Homeopathy on the NHS
Removing homeopathy prescriptions from the NHS is short sighted, as you are taking medicine away from people that need it. If patients cannot get the homeopathy prescriptions they rely on then they may turn back to other more expensive drugs, costing the NHS far more money in the long run.
The reason given for removing homeopathy prescriptions from the NHS is a lack of evidence, but there is sound evidence of homeopathy’s effectiveness.
For example; by the end of 2014, 189 randomised controlled trials of homeopathy on 100 different medical conditions had been published in peer-reviewed journals. Of these, 104 were placebo-controlled and were therefore eligible for detailed review.
41% were positive (43 trials), finding that homeopathy was effective
5% were negative (5 trials), finding that homeopathy was ineffective
54% were inconclusive (50 trials).
In addition, there have been six meta-analyses of homeopathy (large scale overviews of all previous research).
One meta-analysis was negative, concluding that homeopathy had no effect beyond placebo. Five were positive suggesting that there was evidence of an effect beyond placebo, but that more high quality research would be needed to reach definitive conclusions. The most recent of these studies, published in 2014, found that homeopathic medicines, when prescribed during individualised treatment, are 1.5-2.0 times more likely to have a beneficial effect than placebo.
With regards to the effectiveness of conventional medicine, things are not as clear cut as many people may believe. Every six months, the British Medical Journal (BMJ) publishes the scientific clinical evidence for treatments currently available on the NHS. This study found that of 3,000 commonly used NHS treatments 50% are of unknown effectiveness and only 11% are proven to be beneficial. See chart.
SSRI anti-depressants, such as Prozac, are an example of such a treatment. These have now been confirmed as being no more effective than placebo in the treatment of mild and moderate depression, yet in 2006 the NHS spent around £150 million on them.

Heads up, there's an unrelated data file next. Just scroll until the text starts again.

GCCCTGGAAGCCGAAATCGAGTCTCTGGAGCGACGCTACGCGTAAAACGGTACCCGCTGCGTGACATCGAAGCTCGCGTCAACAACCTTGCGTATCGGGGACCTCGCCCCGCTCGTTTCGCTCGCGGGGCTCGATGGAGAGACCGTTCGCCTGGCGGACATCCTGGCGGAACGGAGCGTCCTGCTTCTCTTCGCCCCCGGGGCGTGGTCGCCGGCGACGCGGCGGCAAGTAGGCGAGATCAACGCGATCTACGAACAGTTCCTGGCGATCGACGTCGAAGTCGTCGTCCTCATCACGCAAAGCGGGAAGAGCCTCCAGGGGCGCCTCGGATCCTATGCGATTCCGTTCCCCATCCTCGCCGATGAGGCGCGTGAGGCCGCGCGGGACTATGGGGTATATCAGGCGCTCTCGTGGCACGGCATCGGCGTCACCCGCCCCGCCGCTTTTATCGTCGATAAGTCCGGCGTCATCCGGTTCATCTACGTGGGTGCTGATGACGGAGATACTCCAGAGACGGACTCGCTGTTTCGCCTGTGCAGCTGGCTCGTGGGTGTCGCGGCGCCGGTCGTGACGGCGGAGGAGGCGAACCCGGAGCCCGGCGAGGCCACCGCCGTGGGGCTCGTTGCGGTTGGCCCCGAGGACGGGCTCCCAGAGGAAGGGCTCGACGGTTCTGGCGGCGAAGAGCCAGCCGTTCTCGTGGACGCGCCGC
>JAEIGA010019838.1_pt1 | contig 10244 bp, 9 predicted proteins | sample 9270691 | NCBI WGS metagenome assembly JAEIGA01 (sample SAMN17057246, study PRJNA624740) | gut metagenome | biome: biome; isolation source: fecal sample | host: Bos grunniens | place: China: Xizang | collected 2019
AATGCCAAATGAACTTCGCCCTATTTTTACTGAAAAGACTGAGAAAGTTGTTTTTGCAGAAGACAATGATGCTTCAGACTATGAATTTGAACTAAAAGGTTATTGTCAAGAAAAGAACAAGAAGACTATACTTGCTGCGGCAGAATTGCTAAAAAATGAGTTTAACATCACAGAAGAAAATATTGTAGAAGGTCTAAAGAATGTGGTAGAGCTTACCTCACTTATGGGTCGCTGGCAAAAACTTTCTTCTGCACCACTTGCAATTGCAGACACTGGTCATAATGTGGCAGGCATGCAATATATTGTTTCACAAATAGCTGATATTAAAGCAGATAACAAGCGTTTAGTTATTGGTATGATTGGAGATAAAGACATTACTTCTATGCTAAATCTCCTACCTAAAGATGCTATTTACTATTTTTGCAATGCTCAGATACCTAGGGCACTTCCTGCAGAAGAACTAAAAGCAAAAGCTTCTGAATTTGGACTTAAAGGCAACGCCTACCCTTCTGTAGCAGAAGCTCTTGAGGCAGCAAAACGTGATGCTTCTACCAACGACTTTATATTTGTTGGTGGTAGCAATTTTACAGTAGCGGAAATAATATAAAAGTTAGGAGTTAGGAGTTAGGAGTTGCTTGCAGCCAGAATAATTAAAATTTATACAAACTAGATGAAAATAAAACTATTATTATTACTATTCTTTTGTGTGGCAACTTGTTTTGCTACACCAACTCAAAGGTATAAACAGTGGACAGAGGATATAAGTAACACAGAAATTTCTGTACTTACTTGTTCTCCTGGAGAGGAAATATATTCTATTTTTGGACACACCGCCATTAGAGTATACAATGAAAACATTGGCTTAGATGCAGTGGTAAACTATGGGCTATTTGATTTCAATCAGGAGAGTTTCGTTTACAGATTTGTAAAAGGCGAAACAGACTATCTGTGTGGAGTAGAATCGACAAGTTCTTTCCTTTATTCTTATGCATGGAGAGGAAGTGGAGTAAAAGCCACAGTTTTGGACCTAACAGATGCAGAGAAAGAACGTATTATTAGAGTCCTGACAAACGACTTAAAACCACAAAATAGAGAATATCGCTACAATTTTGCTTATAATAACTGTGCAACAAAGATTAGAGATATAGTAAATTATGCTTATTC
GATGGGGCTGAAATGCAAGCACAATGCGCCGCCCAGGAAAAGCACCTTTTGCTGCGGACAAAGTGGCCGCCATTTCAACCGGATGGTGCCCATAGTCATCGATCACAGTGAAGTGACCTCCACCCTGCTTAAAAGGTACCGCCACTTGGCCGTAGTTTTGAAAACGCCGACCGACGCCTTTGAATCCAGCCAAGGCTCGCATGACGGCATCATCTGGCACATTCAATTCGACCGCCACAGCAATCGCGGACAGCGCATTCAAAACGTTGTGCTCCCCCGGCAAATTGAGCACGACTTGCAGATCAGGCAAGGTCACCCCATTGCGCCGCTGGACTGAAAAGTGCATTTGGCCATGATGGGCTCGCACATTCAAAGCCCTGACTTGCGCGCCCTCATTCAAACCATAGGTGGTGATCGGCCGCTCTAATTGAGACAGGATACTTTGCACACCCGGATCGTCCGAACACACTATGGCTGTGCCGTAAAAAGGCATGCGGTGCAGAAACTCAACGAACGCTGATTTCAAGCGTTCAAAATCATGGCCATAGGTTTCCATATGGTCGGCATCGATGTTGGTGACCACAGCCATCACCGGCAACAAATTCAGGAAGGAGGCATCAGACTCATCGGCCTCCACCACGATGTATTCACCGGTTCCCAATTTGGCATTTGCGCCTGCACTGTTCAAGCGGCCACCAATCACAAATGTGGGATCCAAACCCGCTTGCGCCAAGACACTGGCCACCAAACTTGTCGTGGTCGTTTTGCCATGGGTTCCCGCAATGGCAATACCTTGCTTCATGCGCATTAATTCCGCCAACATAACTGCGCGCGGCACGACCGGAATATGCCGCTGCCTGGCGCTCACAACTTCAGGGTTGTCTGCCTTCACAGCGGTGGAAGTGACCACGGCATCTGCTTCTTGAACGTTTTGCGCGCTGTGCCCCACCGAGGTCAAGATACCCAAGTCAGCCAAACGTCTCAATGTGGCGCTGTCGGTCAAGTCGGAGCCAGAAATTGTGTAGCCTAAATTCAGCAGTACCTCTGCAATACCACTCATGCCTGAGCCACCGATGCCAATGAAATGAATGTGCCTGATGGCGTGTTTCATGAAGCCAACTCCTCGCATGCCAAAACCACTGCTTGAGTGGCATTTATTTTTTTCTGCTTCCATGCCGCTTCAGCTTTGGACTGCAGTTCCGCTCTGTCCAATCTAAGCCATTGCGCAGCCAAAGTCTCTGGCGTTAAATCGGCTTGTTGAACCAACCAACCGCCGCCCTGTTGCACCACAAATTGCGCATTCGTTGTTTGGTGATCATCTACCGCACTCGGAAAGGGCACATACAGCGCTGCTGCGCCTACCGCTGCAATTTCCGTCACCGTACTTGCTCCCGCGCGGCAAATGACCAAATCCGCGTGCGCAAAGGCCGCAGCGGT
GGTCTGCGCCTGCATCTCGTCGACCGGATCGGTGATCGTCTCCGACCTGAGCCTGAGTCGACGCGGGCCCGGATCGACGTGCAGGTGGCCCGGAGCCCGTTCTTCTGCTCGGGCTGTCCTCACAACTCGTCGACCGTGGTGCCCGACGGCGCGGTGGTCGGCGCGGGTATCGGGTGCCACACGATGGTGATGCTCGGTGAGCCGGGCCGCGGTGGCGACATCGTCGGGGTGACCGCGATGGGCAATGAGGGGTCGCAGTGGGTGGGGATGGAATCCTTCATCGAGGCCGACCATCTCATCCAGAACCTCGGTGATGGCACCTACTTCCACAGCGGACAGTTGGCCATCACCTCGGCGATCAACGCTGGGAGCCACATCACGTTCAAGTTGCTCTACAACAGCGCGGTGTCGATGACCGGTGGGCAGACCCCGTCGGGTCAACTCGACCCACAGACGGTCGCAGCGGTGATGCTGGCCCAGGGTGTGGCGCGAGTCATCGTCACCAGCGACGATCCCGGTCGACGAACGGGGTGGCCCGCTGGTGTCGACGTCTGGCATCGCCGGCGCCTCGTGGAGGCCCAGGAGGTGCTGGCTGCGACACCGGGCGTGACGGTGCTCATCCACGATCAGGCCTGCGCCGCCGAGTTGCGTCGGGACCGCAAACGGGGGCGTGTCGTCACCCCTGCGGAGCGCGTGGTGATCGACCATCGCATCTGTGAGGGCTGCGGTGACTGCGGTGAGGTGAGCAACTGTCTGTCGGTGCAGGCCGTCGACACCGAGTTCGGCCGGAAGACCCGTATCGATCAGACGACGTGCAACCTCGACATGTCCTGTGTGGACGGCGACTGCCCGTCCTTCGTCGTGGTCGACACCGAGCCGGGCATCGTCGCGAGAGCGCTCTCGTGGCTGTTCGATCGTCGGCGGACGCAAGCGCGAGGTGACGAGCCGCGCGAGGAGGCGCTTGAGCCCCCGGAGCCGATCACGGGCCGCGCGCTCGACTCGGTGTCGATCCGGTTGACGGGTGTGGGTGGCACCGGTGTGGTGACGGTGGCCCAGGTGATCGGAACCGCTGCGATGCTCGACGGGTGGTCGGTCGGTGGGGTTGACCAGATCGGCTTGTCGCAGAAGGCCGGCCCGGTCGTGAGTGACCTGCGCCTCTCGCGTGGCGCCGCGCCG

The BMJ data clearly shows that the NHS funds many treatments for which the evidence of effectiveness is unclear - see chart.
Medical research is a costly and involved undertaking that is generally funded by large pharmaceutical companies, charities, trusts and governments. Millions of pounds are involved in drug development, which is usually recouped through licensing the drugs. As homeopathic medicines are derived from natural sources, they cannot be patented; without the financial returns that patents help to provide, it is more difficult to find companies willing to invest in homeopathic research. This is unfortunate, given that homeopathy has the potential to be a safe, effective and inexpensive complement to conventional health care.
Funding for research into other Complementary and Alternative Medicines has been steadily growing with promising results. Professor George Lewith (professor of Health Research at the University of South Hampton) and others have received Government funding for their work.
The homeopathic profession encourages more research into homeopathy. However, the funding required for high quality research into homeopathy is not available in the UK at this time.
The Homeopathy Research Institute (HRI) is an international charity created to address the need for high quality scientific research in homeopathy. In collaboration with the Carstens Foundation, the HRI website provides a clinical research database that contains over 1015 studies, from randomised controlled trials to observational studies. It is the most comprehensive and academically rigorous database of its kind in the world.
In the current climate, where misinformation about homeopathy in the mainstream media is common, there is a need for clear communication of the facts about the evidence base for homeopathy. HRI therefore aims to provide decision-makers, academics, healthcare practitioners and patients with reliable, academically sound information about homeopathy research.
In 2013 and 2015 the HRI held international conferences dedicated to research in homeopathy. Both events had around 40 speakers, including clinicians, PhDs and Professors from around the world.
The campaign to remove homeopathy prescriptions from the NHS has been instigated by a small lobby group lead by a well-known ‘sceptic’ of homeopathy. This group made a legal challenge to the Department of Health. Why are policy makers and health professionals allowing themselves to be influenced by a biased agenda-led lobby group? This is not being driven by clinicians, patient choice, research or economics. With 15% of the UK population (27% of Germans, 40% of French) using homeopathy - why is the demand not for more research into homeopathy, rather than less provision?
Read more online and look up the references at: www.homeopathyawareness.com